A recent study found that just over one-third of American adults don’t use dental floss, despite flossing’s role in preventing plaque accumulation and gum disease. The release of the study’s findings preceded new research that further connects periodontal disease to pancreatic cancer, providing another reason to reconsider flossing if you don’t already.

woman using floss to clean between her teeth

The Flossing Figures

The flossing study was based on an analysis of data from the National Health and Nutrition Examination Survey and focused on more than 9,000 adults age 30 and over. According to a CNN report, results included:

  • 32 percent don’t floss at all
  • 37 percent floss less than daily
  • 30 percent said they flossed at least once within the past week

Men were more likely to not floss than women, and older adults were less likely to floss than those between the ages of 30 and 44.

Why Dental Floss is Boss

The American Dental Association recommends flossing at least once a day as part of a good dental hygiene routine that includes brushing at least twice daily and regular checkups with your dentist. There are areas between the teeth that toothbrushes cannot reach, which can lead to a buildup of plaque.

Flossing removes the tiny particles that become lodged in these spaces and contribute to plaque. Without flossing, this plaque eventually becomes tartar, which contributes to tooth decay and gum disease.

A 2011 study compared the effects of flossing in addition to brushing with brushing alone. Researchers found that flossing and brushing showed a “statistically significant benefit” in reducing gingivitis, a common gum inflammation that can lead to more severe periodontal disease. It’s important to note that this particular study did not focus on flossing’s effects on tooth decay and cavities.

Flossing, Gum Disease and Your Health

The benefits of flossing extend beyond your oral health. Because flossing helps prevent gum disease, it can lessen the threat of systemic health problems.

Periodontal disease has been connected with a heightened risk for diabetes, heart disease, and stroke, among other ailments. One recent study identified two types of oral bacteria often present in gum disease that were also prevalent in those with pancreatic cancer; previous research found that those with certain oral bacteria common in periodontal disease face an increased risk for developing pancreatic cancer.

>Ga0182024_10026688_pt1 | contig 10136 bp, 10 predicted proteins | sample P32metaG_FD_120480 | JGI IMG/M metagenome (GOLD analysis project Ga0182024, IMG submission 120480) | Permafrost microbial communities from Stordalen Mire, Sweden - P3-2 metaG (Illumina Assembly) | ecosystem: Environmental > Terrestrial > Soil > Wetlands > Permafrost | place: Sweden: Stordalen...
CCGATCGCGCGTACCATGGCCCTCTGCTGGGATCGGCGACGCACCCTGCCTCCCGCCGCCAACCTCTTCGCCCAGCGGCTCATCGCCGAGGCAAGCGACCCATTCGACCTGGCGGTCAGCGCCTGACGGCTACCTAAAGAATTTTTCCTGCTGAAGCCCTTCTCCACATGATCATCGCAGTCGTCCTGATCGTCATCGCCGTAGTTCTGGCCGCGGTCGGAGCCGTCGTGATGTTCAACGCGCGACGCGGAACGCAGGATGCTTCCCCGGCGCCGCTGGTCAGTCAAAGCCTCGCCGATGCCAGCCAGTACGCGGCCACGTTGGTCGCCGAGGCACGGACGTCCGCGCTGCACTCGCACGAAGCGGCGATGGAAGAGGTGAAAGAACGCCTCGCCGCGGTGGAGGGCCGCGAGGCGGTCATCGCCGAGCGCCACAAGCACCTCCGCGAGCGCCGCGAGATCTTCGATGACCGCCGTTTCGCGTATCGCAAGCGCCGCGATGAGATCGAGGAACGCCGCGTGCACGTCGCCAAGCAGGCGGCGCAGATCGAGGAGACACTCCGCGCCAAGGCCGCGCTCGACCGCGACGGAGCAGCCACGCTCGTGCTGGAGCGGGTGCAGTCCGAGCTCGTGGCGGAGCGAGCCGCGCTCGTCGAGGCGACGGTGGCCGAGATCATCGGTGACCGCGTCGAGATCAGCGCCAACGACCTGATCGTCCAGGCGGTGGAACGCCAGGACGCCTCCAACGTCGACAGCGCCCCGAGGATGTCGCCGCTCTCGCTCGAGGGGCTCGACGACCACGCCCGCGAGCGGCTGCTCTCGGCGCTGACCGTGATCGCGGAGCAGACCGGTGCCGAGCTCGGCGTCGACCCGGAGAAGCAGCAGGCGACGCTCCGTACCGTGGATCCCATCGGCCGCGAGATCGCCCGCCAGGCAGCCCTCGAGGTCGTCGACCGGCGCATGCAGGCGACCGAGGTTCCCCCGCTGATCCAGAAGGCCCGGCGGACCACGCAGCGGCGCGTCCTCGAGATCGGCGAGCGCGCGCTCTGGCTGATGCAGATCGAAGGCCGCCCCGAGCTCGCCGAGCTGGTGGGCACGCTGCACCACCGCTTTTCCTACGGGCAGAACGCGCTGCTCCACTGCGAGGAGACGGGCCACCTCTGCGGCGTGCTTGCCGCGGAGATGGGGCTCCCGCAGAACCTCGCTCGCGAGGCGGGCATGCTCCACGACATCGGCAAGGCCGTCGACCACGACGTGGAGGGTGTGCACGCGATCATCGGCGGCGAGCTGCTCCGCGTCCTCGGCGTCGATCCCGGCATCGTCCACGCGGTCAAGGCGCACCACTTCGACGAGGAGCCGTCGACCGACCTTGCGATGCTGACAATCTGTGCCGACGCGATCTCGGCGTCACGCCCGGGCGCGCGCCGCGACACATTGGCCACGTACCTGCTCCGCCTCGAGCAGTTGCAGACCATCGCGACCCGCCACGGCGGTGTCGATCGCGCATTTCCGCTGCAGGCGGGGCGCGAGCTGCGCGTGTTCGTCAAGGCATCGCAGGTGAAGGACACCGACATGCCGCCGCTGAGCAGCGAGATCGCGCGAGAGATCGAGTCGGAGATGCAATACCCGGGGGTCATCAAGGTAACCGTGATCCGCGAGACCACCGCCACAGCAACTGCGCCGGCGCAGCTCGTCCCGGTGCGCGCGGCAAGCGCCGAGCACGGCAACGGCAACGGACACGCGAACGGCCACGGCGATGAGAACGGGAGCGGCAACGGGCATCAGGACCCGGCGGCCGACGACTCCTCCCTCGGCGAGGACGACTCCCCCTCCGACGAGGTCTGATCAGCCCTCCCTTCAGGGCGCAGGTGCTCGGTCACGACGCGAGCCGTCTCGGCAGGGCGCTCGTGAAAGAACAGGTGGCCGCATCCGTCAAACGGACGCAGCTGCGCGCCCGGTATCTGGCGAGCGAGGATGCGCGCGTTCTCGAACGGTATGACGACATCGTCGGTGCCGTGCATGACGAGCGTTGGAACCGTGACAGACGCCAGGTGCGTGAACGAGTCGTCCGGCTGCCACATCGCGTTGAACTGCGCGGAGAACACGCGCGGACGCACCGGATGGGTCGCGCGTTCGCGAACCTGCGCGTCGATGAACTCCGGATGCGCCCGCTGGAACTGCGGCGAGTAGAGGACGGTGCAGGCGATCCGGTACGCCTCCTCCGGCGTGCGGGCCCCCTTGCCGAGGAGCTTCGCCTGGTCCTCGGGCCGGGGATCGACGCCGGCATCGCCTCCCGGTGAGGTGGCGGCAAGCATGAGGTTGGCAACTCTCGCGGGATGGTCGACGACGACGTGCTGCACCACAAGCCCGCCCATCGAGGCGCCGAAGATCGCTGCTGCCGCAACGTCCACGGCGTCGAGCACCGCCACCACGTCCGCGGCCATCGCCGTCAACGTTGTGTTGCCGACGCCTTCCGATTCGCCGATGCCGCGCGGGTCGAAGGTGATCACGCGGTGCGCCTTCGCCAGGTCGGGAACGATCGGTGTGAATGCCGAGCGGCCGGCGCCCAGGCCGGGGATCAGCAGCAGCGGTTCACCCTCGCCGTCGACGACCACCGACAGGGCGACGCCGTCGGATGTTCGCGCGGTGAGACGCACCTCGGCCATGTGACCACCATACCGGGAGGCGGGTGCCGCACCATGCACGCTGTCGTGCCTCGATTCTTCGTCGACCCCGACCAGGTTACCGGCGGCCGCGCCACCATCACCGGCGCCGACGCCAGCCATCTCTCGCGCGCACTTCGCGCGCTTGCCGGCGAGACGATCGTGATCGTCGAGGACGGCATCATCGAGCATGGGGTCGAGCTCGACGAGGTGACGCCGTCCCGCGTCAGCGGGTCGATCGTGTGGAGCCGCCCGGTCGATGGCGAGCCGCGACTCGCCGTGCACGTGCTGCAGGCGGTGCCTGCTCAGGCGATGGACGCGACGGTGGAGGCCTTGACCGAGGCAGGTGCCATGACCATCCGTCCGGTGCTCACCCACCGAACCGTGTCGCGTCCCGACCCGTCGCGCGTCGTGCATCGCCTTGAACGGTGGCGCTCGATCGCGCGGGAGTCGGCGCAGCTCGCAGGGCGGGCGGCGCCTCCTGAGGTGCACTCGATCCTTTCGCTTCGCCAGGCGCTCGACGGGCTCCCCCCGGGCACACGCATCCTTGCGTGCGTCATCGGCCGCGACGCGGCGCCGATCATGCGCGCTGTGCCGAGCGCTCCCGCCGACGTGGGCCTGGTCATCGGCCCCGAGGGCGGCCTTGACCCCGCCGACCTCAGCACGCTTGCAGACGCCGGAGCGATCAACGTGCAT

If a link between periodontal disease and cancer sounds scary, the research more hopefully suggests that a dental checkup and gum assessment could provide early detection of pancreatic cancer.

Beyond Floss: Preventing and Treating Gum Disease

Flossing is a key component of good dental health, but there are additional preventive measures you can take that complement flossing, brushing and regular cleanings provided by your dentist. One of the most effective is dental sealants, which cover the chewing surfaces of the teeth and protect them from plaque accumulation and decay.

If you notice signs of periodontal disease—swollen or tender gums, receding gumline, gums that bleed regularly, chronic bad breath—it’s important to see your dentist. Gum disease treatments vary depending on how advanced the condition is, but it’s best to treat periodontal disease in its earliest stages before its impacts extend beyond your oral health.

The dentists at Smile Columbia Dentistry believe that a healthy smile is a beautiful smile, and our entire team is dedicated to providing you with a comfortable, satisfying experience. If you live in Columbia, SC, and you’re seeking compassionate, personalized dental care, please call us today at (803) 781-9090 to schedule your appointment.